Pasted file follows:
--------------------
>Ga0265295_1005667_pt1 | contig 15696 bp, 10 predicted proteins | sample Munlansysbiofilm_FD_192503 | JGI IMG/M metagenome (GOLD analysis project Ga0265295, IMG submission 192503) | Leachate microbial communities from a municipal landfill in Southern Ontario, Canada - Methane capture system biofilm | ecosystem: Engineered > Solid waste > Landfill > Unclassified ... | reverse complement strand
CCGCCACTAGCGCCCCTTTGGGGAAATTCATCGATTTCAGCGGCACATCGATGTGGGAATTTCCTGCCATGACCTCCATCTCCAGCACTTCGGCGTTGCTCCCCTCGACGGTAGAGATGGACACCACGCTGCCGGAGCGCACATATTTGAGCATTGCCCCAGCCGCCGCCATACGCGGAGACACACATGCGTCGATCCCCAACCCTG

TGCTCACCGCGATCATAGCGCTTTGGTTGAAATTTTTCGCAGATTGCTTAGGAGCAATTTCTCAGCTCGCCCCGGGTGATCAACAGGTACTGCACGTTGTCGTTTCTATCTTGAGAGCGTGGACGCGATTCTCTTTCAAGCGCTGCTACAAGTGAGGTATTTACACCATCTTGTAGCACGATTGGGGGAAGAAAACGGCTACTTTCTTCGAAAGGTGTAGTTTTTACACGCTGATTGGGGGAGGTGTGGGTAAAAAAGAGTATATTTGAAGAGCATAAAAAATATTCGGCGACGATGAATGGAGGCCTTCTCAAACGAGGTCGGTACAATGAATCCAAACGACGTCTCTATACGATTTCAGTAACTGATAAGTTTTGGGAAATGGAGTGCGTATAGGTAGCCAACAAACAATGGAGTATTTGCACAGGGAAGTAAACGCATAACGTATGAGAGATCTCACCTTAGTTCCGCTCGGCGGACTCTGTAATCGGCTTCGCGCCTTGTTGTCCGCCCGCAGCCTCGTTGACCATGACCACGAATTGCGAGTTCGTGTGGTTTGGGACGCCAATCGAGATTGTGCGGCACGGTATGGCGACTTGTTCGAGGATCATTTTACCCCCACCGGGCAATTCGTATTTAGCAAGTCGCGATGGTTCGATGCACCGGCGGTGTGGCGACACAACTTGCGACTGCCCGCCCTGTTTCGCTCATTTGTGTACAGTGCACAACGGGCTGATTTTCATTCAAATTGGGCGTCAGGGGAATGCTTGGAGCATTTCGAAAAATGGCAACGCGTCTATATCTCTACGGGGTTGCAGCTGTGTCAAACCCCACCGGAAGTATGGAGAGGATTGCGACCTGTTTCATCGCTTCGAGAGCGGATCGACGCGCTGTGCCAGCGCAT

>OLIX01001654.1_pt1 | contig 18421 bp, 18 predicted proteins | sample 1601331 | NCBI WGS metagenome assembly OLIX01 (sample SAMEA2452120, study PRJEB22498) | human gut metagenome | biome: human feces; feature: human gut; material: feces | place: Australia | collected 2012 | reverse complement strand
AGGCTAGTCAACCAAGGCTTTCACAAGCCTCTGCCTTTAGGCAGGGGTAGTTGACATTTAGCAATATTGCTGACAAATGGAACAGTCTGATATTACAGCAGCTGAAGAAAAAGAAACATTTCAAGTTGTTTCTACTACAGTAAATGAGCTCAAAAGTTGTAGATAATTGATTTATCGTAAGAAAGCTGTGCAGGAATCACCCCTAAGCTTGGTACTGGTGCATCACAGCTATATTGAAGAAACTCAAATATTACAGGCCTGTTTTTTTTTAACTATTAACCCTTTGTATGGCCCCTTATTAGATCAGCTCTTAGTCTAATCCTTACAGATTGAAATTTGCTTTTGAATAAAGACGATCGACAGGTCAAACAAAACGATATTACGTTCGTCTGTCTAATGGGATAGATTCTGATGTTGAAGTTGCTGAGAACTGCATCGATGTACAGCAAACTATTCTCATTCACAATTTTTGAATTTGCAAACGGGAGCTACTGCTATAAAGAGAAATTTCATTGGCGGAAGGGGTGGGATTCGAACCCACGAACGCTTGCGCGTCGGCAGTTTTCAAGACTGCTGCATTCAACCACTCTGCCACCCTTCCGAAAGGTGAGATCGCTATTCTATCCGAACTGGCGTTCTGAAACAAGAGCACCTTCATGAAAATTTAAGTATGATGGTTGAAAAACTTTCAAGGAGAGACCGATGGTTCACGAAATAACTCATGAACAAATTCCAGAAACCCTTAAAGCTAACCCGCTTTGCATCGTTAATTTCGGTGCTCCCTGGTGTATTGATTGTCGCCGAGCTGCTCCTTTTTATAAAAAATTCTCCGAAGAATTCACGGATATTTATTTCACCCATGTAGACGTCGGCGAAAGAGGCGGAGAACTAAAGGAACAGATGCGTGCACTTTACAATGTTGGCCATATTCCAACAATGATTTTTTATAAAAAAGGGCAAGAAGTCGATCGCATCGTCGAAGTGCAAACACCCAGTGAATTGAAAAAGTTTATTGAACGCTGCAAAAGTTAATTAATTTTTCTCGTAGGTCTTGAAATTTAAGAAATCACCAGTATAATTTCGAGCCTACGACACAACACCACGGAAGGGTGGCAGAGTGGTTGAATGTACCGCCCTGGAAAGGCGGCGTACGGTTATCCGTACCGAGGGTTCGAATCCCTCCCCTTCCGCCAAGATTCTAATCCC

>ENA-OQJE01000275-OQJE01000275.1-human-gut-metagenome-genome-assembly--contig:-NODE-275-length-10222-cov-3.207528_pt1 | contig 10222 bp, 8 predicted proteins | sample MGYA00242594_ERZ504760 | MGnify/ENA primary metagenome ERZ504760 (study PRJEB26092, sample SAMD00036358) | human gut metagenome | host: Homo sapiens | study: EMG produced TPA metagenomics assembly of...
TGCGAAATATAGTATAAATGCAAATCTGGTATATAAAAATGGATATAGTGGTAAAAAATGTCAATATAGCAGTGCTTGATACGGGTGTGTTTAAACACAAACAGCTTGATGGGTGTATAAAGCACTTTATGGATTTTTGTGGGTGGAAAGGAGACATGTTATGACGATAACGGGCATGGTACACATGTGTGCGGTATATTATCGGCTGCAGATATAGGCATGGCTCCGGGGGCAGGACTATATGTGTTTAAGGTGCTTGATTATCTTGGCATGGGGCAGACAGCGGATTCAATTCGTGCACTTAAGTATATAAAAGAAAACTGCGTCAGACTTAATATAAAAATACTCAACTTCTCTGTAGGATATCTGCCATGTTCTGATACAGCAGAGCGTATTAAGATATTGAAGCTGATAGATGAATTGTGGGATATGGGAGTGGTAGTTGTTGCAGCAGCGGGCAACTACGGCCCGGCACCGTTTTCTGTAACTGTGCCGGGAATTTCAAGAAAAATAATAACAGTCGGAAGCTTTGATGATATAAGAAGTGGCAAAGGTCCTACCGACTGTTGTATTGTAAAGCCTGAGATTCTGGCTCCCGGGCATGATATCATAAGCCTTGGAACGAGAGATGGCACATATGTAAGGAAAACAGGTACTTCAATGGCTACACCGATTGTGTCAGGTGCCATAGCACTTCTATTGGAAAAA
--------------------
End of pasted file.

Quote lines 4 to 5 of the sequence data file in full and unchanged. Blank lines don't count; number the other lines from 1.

>OLIX01001654.1_pt1 | contig 18421 bp, 18 predicted proteins | sample 1601331 | NCBI WGS metagenome assembly OLIX01 (sample SAMEA2452120, study PRJEB22498) | human gut metagenome | biome: human feces; feature: human gut; material: feces | place: Australia | collected 2012 | reverse complement strand
AGGCTAGTCAACCAAGGCTTTCACAAGCCTCTGCCTTTAGGCAGGGGTAGTTGACATTTAGCAATATTGCTGACAAATGGAACAGTCTGATATTACAGCAGCTGAAGAAAAAGAAACATTTCAAGTTGTTTCTACTACAGTAAATGAGCTCAAAAGTTGTAGATAATTGATTTATCGTAAGAAAGCTGTGCAGGAATCACCCCTAAGCTTGGTACTGGTGCATCACAGCTATATTGAAGAAACTCAAATATTACAGGCCTGTTTTTTTTTAACTATTAACCCTTTGTATGGCCCCTTATTAGATCAGCTCTTAGTCTAATCCTTACAGATTGAAATTTGCTTTTGAATAAAGACGATCGACAGGTCAAACAAAACGATATTACGTTCGTCTGTCTAATGGGATAGATTCTGATGTTGAAGTTGCTGAGAACTGCATCGATGTACAGCAAACTATTCTCATTCACAATTTTTGAATTTGCAAACGGGAGCTACTGCTATAAAGAGAAATTTCATTGGCGGAAGGGGTGGGATTCGAACCCACGAACGCTTGCGCGTCGGCAGTTTTCAAGACTGCTGCATTCAACCACTCTGCCACCCTTCCGAAAGGTGAGATCGCTATTCTATCCGAACTGGCGTTCTGAAACAAGAGCACCTTCATGAAAATTTAAGTATGATGGTTGAAAAACTTTCAAGGAGAGACCGATGGTTCACGAAATAACTCATGAACAAATTCCAGAAACCCTTAAAGCTAACCCGCTTTGCATCGTTAATTTCGGTGCTCCCTGGTGTATTGATTGTCGCCGAGCTGCTCCTTTTTATAAAAAATTCTCCGAAGAATTCACGGATATTTATTTCACCCATGTAGACGTCGGCGAAAGAGGCGGAGAACTAAAGGAACAGATGCGTGCACTTTACAATGTTGGCCATATTCCAACAATGATTTTTTATAAAAAAGGGCAAGAAGTCGATCGCATCGTCGAAGTGCAAACACCCAGTGAATTGAAAAAGTTTATTGAACGCTGCAAAAGTTAATTAATTTTTCTCGTAGGTCTTGAAATTTAAGAAATCACCAGTATAATTTCGAGCCTACGACACAACACCACGGAAGGGTGGCAGAGTGGTTGAATGTACCGCCCTGGAAAGGCGGCGTACGGTTATCCGTACCGAGGGTTCGAATCCCTCCCCTTCCGCCAAGATTCTAATCCC